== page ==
Depending on if you choose community supplies or individual supplies, you may need to determine how best to organize them.
However, we’ll discuss which one is your best option to ensure your students look after them.
Individual VS Community Supplies
You’ve no doubt noticed that we recommend using individual supplies instead of community supplies.
While community supplies are a great way to teach your students how to share with one another and look after their things, it doesn’t necessarily go according to plan.
Students are naturally more inclined to look after their own supplies than community supplies.
Students tend to treat community supplies worse than individual supplies, as students don’t see how much they cost.
However, because they know that they can’t always replace their supplies, they’re more likely to take care of them.
Not every teacher labels their students’ supplies. However, this eliminates the issue of which student owns what and can help stop arguments before they happen.
The best way to do this is by collecting your students’ items in paper bags at the beginning of the semester. Keep an eye on which student owns what, and put their name on everything.
When we suggest labeling everything, we suggest you label all of their markers, pencils, and other arts and crafts supplies. Don’t forget to label the caps too.
While you might not think it’s necessary, many students will argue over caps too. Instead of only focusing on the items they use, remember that they will appreciate the efficiency of your classroom.
Store Away Extra Supplies
If you’ve got any extra supplies, consider putting these in a cupboard, so you know where they are.
Not all students will remember their items every day, and items can get lost. Having extra supplies in the cupboard will ensure that all students have the equipment they need at the end of the day.
The Best Way To Collect Student Supplies
When you need to collect your student’s supplies, it can feel like a challenge. After all, you don’t want to mix everything together.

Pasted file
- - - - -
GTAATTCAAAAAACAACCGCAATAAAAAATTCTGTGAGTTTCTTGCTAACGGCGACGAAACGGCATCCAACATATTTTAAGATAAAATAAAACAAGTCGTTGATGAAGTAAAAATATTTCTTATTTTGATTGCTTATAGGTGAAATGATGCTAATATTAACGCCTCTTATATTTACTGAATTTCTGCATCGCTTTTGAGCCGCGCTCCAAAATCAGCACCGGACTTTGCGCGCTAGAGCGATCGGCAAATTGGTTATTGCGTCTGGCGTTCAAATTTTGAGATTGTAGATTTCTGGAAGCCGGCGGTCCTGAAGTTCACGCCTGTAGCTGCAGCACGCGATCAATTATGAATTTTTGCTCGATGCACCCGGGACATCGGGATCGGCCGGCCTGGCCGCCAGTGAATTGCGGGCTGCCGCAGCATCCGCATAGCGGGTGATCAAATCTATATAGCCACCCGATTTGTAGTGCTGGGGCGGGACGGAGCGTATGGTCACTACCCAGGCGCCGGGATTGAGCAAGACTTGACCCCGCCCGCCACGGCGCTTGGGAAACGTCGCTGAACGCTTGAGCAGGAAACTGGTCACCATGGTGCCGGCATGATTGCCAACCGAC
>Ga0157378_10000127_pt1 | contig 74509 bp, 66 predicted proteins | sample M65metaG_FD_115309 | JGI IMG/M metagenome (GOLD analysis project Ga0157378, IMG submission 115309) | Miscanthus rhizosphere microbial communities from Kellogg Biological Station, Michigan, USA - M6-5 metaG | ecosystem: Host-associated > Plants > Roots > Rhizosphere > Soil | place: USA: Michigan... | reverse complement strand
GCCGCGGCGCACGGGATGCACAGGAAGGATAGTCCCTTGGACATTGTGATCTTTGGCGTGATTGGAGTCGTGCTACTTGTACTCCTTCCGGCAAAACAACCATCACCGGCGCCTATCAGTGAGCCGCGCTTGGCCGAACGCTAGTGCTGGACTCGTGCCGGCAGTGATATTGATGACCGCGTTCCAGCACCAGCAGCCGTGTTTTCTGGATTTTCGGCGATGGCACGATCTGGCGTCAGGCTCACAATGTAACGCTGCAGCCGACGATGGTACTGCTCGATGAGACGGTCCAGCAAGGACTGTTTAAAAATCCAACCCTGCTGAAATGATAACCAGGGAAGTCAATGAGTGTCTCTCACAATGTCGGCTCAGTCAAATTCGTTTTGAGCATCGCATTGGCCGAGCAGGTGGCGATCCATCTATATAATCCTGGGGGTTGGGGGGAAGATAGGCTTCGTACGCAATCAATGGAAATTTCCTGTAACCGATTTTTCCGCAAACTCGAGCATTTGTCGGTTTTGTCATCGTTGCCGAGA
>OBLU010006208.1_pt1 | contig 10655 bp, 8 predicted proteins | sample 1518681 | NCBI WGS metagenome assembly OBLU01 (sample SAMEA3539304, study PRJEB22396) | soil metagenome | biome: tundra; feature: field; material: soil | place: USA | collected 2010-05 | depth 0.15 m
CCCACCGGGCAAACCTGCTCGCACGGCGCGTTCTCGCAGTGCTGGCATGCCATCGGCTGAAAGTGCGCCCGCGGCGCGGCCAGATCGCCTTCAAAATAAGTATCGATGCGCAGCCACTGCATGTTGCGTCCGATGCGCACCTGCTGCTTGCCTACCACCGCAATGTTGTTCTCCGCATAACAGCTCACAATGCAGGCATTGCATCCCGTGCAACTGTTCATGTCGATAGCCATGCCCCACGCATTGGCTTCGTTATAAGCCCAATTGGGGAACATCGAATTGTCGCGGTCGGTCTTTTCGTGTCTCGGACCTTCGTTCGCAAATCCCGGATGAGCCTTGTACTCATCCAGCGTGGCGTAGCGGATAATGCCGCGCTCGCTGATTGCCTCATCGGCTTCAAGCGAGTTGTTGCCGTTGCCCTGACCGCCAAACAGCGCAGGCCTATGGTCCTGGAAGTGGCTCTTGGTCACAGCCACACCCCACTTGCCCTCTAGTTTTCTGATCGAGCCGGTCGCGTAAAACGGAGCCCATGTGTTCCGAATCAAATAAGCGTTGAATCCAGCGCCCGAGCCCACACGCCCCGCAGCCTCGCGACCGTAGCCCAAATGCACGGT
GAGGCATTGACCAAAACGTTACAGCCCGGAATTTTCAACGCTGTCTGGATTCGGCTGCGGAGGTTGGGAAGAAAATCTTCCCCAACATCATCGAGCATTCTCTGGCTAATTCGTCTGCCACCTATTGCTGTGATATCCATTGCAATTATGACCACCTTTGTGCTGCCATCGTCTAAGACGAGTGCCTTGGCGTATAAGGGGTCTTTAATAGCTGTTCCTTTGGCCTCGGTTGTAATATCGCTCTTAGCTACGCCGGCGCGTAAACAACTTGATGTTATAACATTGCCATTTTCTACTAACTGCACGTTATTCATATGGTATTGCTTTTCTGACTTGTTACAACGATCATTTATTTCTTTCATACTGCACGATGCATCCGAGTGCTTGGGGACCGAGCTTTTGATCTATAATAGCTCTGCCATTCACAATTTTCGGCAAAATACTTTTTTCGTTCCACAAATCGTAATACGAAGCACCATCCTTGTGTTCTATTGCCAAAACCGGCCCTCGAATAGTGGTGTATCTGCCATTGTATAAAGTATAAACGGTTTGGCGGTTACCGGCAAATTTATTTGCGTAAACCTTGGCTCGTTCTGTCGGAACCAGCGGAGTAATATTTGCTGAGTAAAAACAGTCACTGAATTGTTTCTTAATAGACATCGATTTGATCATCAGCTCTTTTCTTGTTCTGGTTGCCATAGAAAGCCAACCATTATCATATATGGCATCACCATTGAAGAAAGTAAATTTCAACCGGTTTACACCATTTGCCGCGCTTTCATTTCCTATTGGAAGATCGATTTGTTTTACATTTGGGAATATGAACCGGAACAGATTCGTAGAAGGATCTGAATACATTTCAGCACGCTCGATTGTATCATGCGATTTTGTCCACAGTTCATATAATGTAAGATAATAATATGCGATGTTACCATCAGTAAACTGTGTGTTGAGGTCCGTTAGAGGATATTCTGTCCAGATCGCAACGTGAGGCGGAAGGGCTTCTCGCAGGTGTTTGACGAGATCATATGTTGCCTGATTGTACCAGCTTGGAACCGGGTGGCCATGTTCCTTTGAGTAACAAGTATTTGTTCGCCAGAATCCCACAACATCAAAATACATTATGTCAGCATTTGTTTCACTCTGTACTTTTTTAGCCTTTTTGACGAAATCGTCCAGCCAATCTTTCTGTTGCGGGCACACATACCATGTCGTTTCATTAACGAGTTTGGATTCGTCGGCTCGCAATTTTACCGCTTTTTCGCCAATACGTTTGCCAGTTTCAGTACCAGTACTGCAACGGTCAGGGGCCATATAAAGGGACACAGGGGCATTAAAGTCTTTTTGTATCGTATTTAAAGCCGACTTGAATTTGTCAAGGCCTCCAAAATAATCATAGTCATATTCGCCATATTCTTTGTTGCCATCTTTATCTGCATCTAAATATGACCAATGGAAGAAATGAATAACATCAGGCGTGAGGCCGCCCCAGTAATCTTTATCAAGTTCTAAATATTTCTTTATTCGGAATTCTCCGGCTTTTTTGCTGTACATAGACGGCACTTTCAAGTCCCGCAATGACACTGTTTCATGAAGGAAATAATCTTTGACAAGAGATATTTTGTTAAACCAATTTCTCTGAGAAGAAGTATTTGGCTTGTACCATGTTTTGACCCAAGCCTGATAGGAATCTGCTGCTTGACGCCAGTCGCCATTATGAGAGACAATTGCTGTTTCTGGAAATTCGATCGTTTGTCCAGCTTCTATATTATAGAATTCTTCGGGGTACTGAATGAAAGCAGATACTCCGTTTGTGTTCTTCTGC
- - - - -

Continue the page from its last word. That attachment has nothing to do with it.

To avoid complicating everything, we recommend collecting brown paper bags from the grocery store and putting them on each student’s desk.
Leave a note on it to tell them to place their items from the supplies checklist into the bag.
Instruct all your students to put their supplies in the bag. Once you collect them, wait for the kids to go home and start organizing their supplies so they can find them in their lockers or caddies.
If you’re labeling them, remember to label each item. If you can, consider bringing a volunteer in to help you organize each of the supplies.
If you’re using community supplies, you just need to place your items in the right place so that your students will know where to find them.
Once you’ve completed the task, store these brown paper bags away in a cupboard, as you never know when they’ll next come in handy.
It can feel overwhelming when you’re organizing not only your students’ supplies but your own too.
It’s essential that you know what you need and when to buy your items. With the help of this list, we hope you won’t have any trouble organizing what items you need.
If you were struggling to decide between community supplies or individual ones, we hope you were able to find this guide helpful to you.
If you need any more teaching inspiration, feel free to check out our other articles to help you get the best classroom experience.